So after slinking through the store, I am in the computer room talking to the operators about what’s going on, and this imposing man walks in to the computer room and starts yelling about “Who’s in charge??”, “When is this going to get fixed??”, and “Do you know who I am?”. Of course I imagine that this is some irate clerk, or maybe even department manager, and keep saying “Sir, you’re not allowed in here, let’s go outside and discuss it.”. Eventually I got him outside (boy was he MAD) and explained we were doing our best to fix it.

Turns out the guy was the Manager of Stores for Macy’s California. All the stores. And here I was, not even 21, shooing him out of the computer room like an errant tourist. The following week, my bosses bosses bosses (actually, the Controller, which is a financial function) spent significant time bragging about how some kid had stuck to the rules and tossed the Manager Of Stores out of his(the Controller’s) computer room. I guess there was some organizational friction there :-).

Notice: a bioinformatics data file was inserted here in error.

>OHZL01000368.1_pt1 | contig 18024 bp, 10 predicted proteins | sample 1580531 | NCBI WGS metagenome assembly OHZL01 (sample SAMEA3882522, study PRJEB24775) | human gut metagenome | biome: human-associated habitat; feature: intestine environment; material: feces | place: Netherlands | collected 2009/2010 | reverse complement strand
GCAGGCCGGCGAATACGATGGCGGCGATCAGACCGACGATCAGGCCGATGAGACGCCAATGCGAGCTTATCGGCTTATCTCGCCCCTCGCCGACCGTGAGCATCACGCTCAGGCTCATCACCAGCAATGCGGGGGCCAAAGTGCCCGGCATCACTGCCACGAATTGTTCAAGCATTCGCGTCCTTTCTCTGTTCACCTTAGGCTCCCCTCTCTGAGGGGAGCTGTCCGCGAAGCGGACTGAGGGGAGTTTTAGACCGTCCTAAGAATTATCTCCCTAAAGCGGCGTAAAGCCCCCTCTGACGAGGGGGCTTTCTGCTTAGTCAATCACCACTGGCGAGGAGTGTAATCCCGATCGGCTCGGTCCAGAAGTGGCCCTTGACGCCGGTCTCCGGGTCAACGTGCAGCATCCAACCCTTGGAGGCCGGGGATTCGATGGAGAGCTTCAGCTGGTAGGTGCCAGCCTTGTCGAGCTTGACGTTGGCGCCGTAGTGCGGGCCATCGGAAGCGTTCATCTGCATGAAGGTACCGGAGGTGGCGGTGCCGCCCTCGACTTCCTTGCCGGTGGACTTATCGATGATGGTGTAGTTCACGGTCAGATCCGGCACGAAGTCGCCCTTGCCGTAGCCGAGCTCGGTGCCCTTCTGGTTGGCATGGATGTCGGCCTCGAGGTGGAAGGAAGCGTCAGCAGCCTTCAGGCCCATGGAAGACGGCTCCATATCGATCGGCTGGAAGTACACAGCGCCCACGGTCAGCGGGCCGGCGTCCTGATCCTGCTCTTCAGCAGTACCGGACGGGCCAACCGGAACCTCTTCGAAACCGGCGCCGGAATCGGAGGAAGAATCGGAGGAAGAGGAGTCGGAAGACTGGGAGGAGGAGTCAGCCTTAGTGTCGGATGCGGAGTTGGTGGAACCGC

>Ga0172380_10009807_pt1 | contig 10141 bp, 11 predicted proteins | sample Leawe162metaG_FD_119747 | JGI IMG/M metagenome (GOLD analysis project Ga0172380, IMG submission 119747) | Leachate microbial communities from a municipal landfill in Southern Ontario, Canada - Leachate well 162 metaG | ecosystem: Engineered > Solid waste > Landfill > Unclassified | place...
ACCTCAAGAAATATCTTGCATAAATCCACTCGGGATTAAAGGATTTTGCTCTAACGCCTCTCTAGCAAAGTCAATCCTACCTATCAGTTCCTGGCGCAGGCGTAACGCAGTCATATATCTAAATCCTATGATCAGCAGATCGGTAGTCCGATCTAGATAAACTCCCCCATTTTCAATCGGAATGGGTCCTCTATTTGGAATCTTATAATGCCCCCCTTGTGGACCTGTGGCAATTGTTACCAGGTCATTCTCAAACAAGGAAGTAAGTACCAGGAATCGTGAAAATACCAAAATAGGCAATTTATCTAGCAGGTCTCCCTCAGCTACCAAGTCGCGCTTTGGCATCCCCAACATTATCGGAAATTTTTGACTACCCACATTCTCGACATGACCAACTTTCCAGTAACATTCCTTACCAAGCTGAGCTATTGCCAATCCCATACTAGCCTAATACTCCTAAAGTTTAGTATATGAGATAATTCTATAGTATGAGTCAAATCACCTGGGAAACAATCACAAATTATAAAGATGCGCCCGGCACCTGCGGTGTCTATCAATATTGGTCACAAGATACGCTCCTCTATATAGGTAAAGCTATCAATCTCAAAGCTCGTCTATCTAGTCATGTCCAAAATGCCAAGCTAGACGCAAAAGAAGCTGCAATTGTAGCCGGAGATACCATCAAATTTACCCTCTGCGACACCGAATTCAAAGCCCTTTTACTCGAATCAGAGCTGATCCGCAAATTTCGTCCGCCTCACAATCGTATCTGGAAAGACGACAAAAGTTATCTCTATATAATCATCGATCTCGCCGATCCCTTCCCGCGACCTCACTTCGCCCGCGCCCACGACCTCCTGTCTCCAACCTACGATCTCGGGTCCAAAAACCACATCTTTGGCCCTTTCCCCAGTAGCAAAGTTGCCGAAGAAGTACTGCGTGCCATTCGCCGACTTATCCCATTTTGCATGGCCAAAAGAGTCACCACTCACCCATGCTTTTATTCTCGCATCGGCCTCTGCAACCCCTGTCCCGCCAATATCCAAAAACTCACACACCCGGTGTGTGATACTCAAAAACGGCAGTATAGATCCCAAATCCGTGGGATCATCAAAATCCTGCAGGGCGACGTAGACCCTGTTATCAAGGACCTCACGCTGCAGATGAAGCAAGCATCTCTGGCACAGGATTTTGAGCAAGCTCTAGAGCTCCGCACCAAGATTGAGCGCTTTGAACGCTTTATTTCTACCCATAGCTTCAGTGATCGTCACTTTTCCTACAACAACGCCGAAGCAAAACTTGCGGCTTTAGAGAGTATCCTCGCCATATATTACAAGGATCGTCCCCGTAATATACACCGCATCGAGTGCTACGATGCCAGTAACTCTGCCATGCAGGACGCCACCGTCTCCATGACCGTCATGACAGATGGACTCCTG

Anyway, that’s how bad it was. Let’s get back to the good stuff.

We didn’t have a lot of performance tools in those days (but it was a growing market — tools to monitor, evaluate, and make recommendations about performance would become big businesses, on their own over time), but a little work told us that it was the last part of the transaction – the logging – which was holding things up. Up to that point, things were flying, so it was a real shame.

The log file (or, more accurately, the log cluster was a VSAM KSDS, or keyed file (or database, what have you). Hmm. Keyed? For a log file? Why? Well I, who you remember was very young at the time, looked at the log file and saw a “timestamp” field in there, and thought “You know, one day someone might want to query that file across time ranges. Let’s make the timestamp a key.”.